As for U.S. citizens, Secretary of State Antony Blinken said in a press conference that fewer than 200 Americans remained in Afghanistan after the end of the U.S. airlift. “We believe there are still a small number of Americans — under 200 and likely closer to 100 — who remain in Afghanistan and want to leave,” Blinken said. “We’re trying to determine exactly how many.” (The State Department did not respond to a request for comment by publication time.)

Blinken went on to suggest that some of the remaining Americans were still deciding whether to leave: “Part of the challenge with fixing a precise number is that there are longtime residents of Afghanistan who have American passports and who were trying to determine whether or not they wanted to leave.” For Wafa, there was no indecision.

On Monday, Gen. Kenneth F. McKenzie, head of U.S. Central Command, said no U.S. citizens left on the last five military jets out of Afghanistan. “We maintained the ability to bring them in up until immediately before departure, but we were not able to bring any Americans out,” he said. “That activity ended probably about 12 hours before our exit, although we continued the outreach and would have been prepared to bring them on until the very last minute. But none of them made it to the airport and were able to be accommodated.”

McKenzie said that with the military engagement over, the State Department would be handling requests by Americans to leave Afghanistan. “The military phase of this operation has ended,” he said. “The diplomatic sequel to that will now begin.” McKenzie said the U.S. would negotiate with the Taliban on getting the remaining Americans out of Afghanistan.

Wafa said he would have little faith in such processes but in his desperation would take his chances with any avenue available. “I can’t trust the Taliban, they are my enemy and the enemy of all Americans,” he said. “They proved that over the last 20 years. I don’t know how the U.S. government can trust them to negotiate anything. But if I have to take the risk of them negotiating, I will do it if that is the only thing that can allow my wife and me to leave the country.”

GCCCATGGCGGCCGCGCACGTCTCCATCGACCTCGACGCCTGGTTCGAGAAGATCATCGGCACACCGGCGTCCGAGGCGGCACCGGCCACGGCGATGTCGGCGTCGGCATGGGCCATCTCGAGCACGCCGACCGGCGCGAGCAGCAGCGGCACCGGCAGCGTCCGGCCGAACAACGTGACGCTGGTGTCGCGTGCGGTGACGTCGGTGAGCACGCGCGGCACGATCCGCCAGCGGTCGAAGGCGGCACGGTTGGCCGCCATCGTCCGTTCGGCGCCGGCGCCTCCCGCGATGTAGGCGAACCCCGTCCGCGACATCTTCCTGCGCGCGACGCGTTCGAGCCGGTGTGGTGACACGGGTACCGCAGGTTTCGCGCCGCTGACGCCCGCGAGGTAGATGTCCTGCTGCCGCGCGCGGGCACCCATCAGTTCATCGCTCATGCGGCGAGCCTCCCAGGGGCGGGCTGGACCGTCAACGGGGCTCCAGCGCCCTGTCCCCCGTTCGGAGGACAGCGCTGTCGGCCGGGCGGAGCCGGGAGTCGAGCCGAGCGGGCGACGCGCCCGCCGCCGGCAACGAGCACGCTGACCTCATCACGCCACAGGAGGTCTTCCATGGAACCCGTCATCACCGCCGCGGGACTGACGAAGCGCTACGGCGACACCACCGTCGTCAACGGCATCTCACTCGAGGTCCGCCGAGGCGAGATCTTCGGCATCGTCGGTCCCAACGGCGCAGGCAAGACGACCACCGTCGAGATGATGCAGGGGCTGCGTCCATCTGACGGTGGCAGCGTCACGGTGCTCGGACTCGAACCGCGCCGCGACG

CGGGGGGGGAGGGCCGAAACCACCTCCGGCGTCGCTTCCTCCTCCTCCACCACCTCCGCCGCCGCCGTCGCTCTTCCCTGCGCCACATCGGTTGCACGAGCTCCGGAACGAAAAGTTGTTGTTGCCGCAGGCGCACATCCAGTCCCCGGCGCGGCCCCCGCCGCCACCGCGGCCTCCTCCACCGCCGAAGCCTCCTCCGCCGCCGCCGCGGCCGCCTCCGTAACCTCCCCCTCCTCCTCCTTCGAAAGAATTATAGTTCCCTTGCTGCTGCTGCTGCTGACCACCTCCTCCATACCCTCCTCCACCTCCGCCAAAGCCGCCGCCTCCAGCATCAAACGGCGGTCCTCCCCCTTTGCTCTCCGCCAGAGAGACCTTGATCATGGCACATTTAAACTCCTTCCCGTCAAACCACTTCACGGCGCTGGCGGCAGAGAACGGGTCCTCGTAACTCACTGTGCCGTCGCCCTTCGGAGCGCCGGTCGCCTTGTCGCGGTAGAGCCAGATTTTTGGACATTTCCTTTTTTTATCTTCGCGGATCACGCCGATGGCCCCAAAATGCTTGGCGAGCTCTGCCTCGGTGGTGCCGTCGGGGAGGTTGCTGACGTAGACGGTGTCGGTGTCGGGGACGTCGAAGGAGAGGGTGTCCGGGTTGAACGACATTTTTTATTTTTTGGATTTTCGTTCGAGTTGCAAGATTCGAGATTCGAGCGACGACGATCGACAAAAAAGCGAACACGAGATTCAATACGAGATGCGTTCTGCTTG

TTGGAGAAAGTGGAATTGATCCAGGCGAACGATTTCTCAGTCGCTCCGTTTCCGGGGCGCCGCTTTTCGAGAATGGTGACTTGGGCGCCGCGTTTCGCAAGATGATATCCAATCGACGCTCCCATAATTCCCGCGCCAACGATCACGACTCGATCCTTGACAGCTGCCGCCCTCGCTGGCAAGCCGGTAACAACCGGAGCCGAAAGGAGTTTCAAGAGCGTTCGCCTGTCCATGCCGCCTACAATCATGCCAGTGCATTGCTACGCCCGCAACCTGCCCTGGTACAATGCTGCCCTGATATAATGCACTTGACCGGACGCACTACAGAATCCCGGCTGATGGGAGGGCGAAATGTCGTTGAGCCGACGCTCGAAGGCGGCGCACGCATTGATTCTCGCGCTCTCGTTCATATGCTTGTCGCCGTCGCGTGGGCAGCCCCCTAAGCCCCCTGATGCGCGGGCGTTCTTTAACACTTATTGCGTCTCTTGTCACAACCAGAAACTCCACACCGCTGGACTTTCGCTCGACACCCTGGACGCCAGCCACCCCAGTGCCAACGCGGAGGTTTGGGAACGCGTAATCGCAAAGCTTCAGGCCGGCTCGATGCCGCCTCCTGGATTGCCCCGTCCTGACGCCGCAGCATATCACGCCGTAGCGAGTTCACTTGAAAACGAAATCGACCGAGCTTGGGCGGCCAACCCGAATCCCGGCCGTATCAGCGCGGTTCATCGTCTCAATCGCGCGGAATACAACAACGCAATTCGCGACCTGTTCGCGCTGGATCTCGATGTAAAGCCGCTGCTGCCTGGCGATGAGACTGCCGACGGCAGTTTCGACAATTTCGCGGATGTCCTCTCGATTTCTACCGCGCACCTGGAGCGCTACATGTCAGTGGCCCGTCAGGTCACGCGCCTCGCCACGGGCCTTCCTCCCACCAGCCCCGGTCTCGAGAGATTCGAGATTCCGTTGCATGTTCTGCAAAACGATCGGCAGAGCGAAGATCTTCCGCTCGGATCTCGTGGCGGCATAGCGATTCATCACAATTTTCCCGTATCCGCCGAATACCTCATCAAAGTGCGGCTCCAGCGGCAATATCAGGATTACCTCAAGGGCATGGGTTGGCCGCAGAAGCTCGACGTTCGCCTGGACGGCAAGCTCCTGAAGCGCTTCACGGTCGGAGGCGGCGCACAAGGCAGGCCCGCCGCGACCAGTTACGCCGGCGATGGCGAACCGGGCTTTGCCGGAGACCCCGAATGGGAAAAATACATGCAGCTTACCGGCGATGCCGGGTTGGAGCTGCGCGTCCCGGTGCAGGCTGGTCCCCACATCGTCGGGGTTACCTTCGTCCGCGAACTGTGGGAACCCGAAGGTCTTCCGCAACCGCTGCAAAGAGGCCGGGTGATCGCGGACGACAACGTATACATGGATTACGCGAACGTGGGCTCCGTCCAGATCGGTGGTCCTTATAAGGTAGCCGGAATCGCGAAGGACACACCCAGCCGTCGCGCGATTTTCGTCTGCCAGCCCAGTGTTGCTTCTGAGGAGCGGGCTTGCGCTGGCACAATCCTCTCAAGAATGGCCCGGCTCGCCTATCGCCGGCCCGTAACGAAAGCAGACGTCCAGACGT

Since his last call with the State Department, Wafa has been desperately trying to contact U.S. embassies in Qatar and Pakistan through email in an attempt to find someone who can help him and his wife escape the country. Text messages between a State Department WhatsApp number and Wafa reviewed by The Intercept also show a department official apologizing that no one had called him back with further information after his initial call. The official on WhatsApp also advised Wafa that they had no further information to give.

Wafa’s wife is an Afghan citizen who had already completed her documentation requirements to receive a U.S. spousal visa and had been waiting for a visa interview at the U.S. embassy in Kabul when the city fell to the Taliban. Foreign-born spouses of U.S. citizens in the country have previously been deemed eligible for withdrawal, though it is unclear how many are still left behind. Wafa had come to the city to visit her not long before the security situation in the country suddenly unraveled, forcing them both to go into hiding.

With the U.S. government apparently unable or unwilling to help, former U.S. military colleagues have been reaching out on his behalf to United Nations staff and others in Afghanistan to try and find a way for Wafa and his wife to leave. With Kabul’s Hamid Karzai International Airport still closed, Wafa is now desperately looking for help to get out of the country by land, whether by crossing into Pakistan or by other means.

With the Taliban cementing their hold on power, Wafa is frightened about what will happen to him and to others, both American and Afghan, who worked with the Afghan government and its U.S. allies over the past two decades.

Above all, he is worried for his wife. “I cannot leave her here,” Wafa said. “We are afraid that when everyone else leaves the country, the Taliban will show their real face.”